Dictionary.com, one of the largest online language platforms, allegedly plans to stop using the word ‘slave’.

Yahoo Life reported that the platform intends to replace the word in the light of inclusive trends of modern society.

The ‘slave’ was characterized by the dictionary management as ‘dehumanizing’ to the people it denotes.

Instead, the dictionary plans to use its variations such as the word ‘enslaved’ and the word ‘slavery’, which captures the institution abolished in the U.S. a long time ago.

Insulting word?

The upcoming change has already been reflected in some articles on the website. Thus, the entry on Harriet Tubman no longer describes ‘an abolitionist and an escaped slave who led the Underground Railroad’, but a person who, among other things, escaped ‘slavery’.

Other entries changed due to the elimination of the ‘slave’ word involve ‘master’, ‘mistress’, ‘plantation’, and ‘Juneteenth’.

Dictionary.com managing director John Kelly told Yahoo Life that the dictionary modifications are intended to account for the influence language might have on society and show respect and dignity toward ‘enslaved’ people.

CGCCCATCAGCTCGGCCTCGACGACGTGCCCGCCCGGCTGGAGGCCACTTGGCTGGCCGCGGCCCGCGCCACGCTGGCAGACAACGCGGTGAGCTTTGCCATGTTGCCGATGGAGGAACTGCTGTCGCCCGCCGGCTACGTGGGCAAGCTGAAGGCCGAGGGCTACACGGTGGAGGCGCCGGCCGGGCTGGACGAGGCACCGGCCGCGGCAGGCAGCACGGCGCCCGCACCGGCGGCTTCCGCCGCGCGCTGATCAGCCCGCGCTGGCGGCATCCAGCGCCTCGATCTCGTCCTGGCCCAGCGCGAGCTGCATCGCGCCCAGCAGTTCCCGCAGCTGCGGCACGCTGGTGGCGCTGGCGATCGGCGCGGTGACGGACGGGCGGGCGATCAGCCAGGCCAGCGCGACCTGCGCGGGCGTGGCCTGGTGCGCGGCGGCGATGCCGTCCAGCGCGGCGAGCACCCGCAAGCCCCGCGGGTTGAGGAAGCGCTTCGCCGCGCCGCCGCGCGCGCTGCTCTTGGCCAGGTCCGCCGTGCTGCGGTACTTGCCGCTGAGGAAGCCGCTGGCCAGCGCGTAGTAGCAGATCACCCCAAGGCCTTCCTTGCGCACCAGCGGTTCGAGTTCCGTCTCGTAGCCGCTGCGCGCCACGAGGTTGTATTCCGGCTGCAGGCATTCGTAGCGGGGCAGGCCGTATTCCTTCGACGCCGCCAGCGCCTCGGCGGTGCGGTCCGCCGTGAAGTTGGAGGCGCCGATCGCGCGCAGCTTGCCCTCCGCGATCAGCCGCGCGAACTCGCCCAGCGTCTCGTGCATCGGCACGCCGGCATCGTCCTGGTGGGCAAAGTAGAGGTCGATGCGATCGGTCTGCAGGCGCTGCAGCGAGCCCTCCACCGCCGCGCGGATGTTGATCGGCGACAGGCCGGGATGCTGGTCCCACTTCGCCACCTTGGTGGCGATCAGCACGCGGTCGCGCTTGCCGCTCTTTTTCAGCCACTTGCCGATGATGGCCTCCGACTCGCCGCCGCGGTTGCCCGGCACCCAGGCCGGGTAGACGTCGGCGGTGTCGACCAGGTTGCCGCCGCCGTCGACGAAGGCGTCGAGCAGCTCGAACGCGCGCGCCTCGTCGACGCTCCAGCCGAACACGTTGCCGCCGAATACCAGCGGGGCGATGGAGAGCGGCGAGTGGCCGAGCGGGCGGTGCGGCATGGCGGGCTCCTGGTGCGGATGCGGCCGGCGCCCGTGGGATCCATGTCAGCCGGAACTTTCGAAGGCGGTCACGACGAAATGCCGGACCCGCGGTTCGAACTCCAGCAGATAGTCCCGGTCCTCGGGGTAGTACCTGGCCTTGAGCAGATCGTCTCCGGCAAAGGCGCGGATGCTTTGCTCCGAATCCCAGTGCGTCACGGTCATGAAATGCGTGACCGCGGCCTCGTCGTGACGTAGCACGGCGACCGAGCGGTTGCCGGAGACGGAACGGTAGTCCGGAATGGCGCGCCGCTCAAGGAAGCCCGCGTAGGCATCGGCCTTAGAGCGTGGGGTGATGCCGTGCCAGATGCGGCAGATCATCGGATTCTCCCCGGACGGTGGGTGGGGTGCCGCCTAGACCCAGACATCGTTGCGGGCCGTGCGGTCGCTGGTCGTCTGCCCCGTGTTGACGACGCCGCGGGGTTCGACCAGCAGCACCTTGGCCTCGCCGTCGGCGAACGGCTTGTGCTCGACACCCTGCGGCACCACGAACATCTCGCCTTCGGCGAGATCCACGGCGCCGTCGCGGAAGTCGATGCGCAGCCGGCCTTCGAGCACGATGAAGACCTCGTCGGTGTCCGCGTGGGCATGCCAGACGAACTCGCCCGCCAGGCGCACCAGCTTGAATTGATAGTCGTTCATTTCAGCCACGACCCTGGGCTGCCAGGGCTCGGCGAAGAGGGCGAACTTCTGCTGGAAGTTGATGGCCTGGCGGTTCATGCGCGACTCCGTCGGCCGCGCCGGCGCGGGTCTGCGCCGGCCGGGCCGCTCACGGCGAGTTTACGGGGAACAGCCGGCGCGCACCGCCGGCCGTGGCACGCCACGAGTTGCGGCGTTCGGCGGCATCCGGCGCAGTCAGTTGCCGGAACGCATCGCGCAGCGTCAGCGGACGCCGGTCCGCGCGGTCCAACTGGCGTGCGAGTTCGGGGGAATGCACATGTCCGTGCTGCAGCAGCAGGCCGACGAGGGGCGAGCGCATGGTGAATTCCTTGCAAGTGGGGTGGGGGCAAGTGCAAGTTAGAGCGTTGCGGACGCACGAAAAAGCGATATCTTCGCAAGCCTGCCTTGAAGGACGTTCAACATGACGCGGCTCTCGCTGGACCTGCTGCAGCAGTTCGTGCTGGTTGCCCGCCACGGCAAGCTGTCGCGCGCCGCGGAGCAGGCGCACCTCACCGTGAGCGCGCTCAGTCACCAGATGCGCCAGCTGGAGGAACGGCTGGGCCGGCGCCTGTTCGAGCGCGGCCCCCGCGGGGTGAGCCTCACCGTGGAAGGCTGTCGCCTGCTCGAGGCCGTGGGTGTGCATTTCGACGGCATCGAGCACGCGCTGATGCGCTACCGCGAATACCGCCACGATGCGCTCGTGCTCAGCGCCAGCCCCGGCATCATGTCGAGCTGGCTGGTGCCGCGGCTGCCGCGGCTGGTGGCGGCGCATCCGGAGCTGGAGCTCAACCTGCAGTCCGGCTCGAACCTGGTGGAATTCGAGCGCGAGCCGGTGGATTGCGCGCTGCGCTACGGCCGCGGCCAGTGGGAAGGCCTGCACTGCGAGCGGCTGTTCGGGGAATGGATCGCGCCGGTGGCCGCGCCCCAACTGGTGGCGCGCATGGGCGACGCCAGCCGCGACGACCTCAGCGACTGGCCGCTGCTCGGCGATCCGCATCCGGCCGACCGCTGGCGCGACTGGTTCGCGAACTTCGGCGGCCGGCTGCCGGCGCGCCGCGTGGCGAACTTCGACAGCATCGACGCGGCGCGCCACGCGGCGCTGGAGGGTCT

He emphasized that the way words are used might affect the world, adding that the word ‘slave’ does not adequately represent a person’s agency and fails in accentuating enslavers’ responsibility.

Kelly concluded that the dictionary is ready to resist any backlash to advance its goal of ‘putting people first’.

One among many others

The elimination of the word ‘slave’ is seemingly just one among many other revisions Dictionary.com plans to make.

The online platform reportedly intends to make around 7,600 updates, many of which would concern the addition of notions related to the issues of identity and social justice.

Some relevant additions already made include the words ‘BIPOC’, which refers to Black, Indigenous, and People of Color, as well as ‘Critical Race Theory’, ‘disenfranchisement’, ‘racialization’, and ‘overpolice’.

The dictionary also added the capitalizations of the words ‘Indigenous’ and ‘Black’, along with some changes related to the notions referring to LGBTQ and mental health.

Interestingly, not all modifications are related to identity issues.

Several additions refer to the COVID-19 pandemic (such as ‘flatten the curve’, ‘superspreader’, and ‘telework’), and others, such as the addition of ‘Goldendoodle’ to denote the crossbreed of a Golden Retriever and a Poodle, are not related to any common issue.